When Commerce One Inc. reached its software agreement with Covisint in December, DaimlerChrysler was conspicuously absent from the deal.
In the agreement, General Motors and Ford Motor Co. took a combined 14 percent ownership stake in Commerce One. But DaimlerChrysler - the third major partner in the online trade exchange - did not.
What effect does this have on Covisint's operations? Probably none, says Kevin Prouty, a senior research analyst at AMR Research in Boston.
'I do think DaimlerChrysler does play slightly behind GM and Ford in strategic direction,' Prouty says. 'From a strategic-vision standpoint, DaimlerChrysler could very well be playing kind of a secondary role.'
GM and Ford each will receive 14.4 million shares of Commerce One common stock - not newly issued shares but reallocated shares GM originally was given as part of an earlier agreement with Commerce One. The new agreement essentially splits those shares equally. Each automaker's shares are valued at about $630 million.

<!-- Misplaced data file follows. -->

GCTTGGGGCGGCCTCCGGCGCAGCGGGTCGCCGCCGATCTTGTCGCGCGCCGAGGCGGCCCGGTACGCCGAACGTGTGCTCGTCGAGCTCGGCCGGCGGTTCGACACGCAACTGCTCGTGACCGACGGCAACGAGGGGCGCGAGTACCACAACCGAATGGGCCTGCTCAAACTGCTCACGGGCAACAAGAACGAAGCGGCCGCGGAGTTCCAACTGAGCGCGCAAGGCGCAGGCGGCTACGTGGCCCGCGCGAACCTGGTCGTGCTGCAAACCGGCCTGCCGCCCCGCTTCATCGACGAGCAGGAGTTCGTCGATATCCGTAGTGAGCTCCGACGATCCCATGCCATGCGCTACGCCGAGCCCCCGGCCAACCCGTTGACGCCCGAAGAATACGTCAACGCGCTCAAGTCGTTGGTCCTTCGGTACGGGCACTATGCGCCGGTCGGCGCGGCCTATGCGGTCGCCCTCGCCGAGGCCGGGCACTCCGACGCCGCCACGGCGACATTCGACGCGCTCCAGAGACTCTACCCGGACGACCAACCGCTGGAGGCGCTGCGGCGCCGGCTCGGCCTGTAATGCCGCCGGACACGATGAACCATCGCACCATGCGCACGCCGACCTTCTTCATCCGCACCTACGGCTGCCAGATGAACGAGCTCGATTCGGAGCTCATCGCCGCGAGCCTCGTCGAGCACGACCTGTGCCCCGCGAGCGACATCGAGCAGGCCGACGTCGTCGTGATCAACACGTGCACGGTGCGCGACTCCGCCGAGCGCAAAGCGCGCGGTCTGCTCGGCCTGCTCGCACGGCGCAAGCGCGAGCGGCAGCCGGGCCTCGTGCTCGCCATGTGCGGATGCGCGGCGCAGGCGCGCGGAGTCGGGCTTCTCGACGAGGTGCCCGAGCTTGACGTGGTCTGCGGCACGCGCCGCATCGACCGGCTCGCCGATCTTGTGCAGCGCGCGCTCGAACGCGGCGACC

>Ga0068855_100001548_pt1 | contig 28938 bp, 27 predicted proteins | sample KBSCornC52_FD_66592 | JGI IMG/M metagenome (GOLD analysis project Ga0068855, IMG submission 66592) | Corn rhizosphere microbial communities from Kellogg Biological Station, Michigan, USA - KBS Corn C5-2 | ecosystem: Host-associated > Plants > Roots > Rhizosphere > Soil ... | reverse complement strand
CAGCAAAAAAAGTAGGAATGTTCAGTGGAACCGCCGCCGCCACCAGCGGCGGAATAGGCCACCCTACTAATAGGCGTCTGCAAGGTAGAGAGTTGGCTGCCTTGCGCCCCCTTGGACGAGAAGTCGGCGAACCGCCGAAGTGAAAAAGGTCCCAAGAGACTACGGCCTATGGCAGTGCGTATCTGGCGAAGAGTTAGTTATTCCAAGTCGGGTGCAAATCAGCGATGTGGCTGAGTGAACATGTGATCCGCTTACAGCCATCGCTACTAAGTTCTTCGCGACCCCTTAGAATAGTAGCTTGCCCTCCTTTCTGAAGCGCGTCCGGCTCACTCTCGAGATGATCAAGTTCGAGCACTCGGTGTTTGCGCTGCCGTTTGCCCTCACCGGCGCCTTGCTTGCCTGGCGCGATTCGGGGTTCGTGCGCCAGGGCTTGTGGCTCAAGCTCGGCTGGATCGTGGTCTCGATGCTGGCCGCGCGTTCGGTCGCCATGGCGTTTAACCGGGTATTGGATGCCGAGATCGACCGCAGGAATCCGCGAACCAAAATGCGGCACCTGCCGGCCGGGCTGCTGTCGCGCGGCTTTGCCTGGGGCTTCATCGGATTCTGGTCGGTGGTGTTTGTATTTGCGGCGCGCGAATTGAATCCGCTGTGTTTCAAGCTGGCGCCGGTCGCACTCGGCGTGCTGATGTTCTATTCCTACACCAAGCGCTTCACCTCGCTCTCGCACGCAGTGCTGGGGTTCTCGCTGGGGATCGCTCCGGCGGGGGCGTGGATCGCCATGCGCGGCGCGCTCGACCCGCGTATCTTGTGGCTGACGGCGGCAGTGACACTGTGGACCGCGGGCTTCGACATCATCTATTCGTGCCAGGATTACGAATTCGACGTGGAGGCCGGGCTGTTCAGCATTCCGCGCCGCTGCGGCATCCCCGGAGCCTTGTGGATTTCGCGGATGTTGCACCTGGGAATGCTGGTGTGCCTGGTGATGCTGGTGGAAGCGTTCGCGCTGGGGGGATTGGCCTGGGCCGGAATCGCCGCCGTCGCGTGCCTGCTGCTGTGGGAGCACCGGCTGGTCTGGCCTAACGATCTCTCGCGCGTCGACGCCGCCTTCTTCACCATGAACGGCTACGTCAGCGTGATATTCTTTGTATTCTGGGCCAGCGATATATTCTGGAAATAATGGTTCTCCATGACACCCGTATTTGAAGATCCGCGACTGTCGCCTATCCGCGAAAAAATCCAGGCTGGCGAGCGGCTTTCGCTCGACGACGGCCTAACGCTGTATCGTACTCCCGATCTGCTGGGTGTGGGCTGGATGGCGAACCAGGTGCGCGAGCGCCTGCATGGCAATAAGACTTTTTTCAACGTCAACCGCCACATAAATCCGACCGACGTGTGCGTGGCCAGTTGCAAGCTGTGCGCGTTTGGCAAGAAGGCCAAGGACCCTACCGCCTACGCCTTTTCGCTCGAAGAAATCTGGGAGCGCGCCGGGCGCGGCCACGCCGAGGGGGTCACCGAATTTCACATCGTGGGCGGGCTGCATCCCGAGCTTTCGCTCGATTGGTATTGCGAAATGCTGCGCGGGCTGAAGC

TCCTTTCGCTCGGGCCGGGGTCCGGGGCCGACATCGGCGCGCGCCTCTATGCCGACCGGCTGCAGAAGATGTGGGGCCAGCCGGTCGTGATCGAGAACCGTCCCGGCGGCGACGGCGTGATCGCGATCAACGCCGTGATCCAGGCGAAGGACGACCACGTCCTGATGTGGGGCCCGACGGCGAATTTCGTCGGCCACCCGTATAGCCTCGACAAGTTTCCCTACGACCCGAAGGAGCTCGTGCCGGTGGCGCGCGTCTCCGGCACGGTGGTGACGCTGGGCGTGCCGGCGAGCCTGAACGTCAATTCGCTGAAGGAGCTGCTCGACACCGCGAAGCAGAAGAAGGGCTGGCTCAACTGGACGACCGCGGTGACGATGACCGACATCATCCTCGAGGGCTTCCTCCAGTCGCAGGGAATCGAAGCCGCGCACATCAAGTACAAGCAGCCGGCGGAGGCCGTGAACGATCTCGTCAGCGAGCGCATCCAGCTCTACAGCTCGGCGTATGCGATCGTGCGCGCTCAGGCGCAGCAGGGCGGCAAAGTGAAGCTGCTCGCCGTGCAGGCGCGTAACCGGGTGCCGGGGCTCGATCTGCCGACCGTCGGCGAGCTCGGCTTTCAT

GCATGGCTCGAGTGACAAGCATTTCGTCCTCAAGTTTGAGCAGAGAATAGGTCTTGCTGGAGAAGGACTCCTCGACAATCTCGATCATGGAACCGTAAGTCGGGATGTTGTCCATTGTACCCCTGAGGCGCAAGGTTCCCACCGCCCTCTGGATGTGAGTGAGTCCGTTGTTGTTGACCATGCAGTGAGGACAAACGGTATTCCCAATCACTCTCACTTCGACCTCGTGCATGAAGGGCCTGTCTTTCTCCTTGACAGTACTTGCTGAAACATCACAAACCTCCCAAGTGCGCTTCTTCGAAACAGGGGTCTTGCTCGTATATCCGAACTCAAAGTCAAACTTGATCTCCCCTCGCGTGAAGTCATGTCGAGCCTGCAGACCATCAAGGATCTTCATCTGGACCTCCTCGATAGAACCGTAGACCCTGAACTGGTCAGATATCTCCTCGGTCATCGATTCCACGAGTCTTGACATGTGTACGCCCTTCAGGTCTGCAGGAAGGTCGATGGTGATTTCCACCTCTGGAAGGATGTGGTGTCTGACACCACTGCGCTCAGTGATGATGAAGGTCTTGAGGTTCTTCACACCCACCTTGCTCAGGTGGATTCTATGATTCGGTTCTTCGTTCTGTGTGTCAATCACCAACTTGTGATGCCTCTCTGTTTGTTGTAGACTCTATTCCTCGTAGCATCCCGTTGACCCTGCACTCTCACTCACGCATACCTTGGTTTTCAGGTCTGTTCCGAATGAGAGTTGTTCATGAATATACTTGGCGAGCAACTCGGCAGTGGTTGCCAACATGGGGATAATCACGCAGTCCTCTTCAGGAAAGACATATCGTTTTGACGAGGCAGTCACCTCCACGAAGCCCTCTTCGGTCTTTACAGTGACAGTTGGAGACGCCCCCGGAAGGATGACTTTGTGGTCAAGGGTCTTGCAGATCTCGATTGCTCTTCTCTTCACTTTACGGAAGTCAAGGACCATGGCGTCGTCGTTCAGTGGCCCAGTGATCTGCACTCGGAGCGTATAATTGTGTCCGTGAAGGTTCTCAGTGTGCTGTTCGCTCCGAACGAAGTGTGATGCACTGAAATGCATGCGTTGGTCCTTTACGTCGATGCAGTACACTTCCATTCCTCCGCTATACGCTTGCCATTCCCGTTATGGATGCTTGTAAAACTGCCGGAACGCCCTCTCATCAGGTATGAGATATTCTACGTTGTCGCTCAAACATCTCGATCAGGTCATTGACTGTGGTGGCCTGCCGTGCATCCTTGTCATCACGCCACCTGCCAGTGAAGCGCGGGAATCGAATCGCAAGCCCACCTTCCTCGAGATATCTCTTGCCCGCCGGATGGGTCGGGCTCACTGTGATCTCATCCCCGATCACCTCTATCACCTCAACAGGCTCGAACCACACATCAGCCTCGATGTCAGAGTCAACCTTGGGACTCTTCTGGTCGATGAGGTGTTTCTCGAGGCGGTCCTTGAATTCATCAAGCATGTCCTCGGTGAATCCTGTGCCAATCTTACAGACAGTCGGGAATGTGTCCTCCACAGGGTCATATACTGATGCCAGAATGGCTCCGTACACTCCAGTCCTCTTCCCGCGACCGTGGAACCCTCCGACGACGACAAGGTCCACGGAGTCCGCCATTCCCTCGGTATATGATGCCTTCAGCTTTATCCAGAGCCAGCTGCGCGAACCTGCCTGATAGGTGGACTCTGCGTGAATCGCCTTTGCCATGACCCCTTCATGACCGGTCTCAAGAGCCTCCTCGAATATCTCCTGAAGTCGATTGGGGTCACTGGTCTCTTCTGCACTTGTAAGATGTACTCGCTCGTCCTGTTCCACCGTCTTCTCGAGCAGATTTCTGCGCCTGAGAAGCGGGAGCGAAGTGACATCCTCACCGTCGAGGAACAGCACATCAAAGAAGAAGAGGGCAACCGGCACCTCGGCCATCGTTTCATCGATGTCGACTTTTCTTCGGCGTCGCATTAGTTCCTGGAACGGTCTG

'Those warrants were promised before DaimlerChrysler came into the Covisint picture last February,' says Jeff Leestma, a DaimlerChrysler spokesman.
'Whether we take some sort of stake (in Commerce One) in the future, I can't say,' Leestma says. 'It doesn't diminish our role. The three companies are still in it on an equal basis. We're not backing away.'
GM, Ford and DaimlerChrysler own equal, undisclosed stakes in Covisint.
'The Fortune 1 and Fortune 4 companies - two of the leading partners in Covisint - have a significant vested interest in the success of Commerce One,' says Chuck Donchess, executive vice president at Commerce One.
Covisint has been working with 30 to 35 automotive suppliers during the development of the marketplace, says Rico Digirolamo, Covisint's interim CEO.
'We are poised right now, with the signing of this agreement, to begin to address and start to talk to some of the smaller-tier suppliers and get them signed up,' Digirolamo says. 'There's a lot of interest there. This gives many suppliers an opportunity to get themselves on the Web.'